Dick Smith predicts collisions if CASA won't allow warnings
AUSSIE businessman Dick Smith is predicting a "major collision" at the Hervey Bay Airport if the Civil Aviation Safety Authority does not allow ground staff to notify planes about obstacles on the runway.
"There will be people dying at Hervey Bay," Mr Smith said.
"I'm amazed there hasn't been a major collision on the runway as has happened overseas."
For 10 years Mr Smith has lobbied CASA, and aviation portfolio Minister Warren Truss, to overhaul regulations and improve pilot and passenger safety.
He claims the current regulations banning ground staff from notifying pilots in flight about any dangerous obstacle or weather on the ground is putting lives at risk.
Mr Smith is pushing for regulatory changes to allow existing airport staff to give the information and become a "Unicom" - providing information on planes or weather in the aerodrome, but not directing the pilot on how to fly their plane.
This differs from an air traffic controller, who is able to instruct the pilot's direction and route.
"It could be the person who does the re-fuelling or the person who checks in passengers," Mr Smith said.
Mr Smith, a renowned civil pilot, launched an attack on Mr Truss for not pushing CASA to change rules and allow ground staff to communicate with pilots in the airspace above, if for example there was a hazard a pilot could not see.
Under current rules at Hervey Bay, this would not be allowed.
He said he had met with Mr Truss, the Member for Wide Bay, about the issue.
"I've sat in his office and explained to him how, at a place like Ballina or Hervey Bay there should just be a local radio operator, someone who's already there at no cost," he said.
"He nods and looks as if he agrees but never says anything."
Mr Smith said he feared the worst if Mr Truss didn't stand up to change the regulations and planes were flying blind.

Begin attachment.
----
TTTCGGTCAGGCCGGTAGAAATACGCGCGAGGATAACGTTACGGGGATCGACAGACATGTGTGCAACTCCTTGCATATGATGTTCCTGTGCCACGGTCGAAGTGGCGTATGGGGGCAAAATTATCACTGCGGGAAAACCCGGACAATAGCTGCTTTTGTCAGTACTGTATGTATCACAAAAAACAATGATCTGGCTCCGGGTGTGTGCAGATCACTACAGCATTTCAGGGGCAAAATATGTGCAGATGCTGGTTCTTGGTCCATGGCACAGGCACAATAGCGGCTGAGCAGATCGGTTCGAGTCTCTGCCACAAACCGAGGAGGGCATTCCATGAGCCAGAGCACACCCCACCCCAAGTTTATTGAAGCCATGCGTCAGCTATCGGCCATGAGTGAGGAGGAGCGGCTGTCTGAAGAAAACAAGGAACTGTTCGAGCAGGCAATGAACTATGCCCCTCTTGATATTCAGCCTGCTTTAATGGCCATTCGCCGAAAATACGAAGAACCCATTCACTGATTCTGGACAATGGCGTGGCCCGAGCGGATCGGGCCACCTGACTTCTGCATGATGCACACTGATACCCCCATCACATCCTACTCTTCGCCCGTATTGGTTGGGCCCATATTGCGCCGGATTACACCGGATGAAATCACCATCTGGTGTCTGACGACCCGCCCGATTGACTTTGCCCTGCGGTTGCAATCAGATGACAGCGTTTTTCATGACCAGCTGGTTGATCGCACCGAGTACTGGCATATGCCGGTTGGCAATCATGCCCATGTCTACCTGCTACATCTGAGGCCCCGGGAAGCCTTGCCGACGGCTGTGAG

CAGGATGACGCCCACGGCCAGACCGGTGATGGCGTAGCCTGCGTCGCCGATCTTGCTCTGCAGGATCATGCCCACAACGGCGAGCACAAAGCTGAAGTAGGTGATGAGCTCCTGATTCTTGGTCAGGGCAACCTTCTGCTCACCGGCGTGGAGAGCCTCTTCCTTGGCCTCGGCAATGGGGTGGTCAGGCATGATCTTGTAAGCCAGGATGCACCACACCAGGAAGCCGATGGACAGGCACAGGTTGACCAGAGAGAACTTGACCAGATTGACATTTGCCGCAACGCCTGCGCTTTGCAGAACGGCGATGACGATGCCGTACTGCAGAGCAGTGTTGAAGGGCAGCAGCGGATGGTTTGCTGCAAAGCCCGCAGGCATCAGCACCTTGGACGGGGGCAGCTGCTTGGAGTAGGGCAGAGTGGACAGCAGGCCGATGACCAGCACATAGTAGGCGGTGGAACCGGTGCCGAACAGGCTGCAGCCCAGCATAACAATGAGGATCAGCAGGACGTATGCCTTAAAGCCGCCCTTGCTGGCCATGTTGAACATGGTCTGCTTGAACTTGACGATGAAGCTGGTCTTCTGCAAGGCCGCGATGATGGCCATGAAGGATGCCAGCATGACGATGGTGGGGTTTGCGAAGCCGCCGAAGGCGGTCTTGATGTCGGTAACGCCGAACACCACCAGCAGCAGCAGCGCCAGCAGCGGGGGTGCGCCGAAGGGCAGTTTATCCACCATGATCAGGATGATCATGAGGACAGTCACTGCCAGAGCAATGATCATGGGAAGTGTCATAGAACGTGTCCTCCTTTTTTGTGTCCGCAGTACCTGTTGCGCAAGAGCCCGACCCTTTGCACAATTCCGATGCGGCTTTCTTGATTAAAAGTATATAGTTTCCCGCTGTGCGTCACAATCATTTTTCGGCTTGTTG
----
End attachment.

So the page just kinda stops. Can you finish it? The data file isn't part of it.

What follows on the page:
But a spokeswoman for Mr Truss said an independent review of the Australian aviation system conducted last year confirmed Australia had an excellent, high-capacity regular public transport safety record.
"The review identified opportunities to improve the system to ensure Australia remains a leading aviation state and the Deputy Prime Minister has agreed to the implementation and detailed examination of all but one of the review's 37 recommendations," she said.
Mr Smith also wants commercial jets using Hervey Bay's runway to be radar controlled from the Brisbane Control Centre.
Currently, commercial planes flying from Brisbane or Sydney to Hervey Bay are controlled by air traffic operators on most of their journey.
But as the plane approaches Hervey Bay and lowers to below 8500ft, pilots only have the radio and limited instruments to identify other aircraft.
The entrepreneur said passengers on the daily Qantas or Virgin flights would be horrified to find out their captain wasn't able to utilise air traffic control.
"On a winter's night with a huge storm and lightning on the runway the pilot is not allowed to talk to anyone on the ground," Mr Smith said.
But CASA spokesman Peter Gibson said any aerodrome that wanted a Unicom could apply to have one.
"If Hervey Bay thinks they would like to have or need to have an Unicom there's nothing stopping them," he said.
Mr Smith plans to visit the Fraser Coast at a date yet to be decided to discuss the issue with interested parties.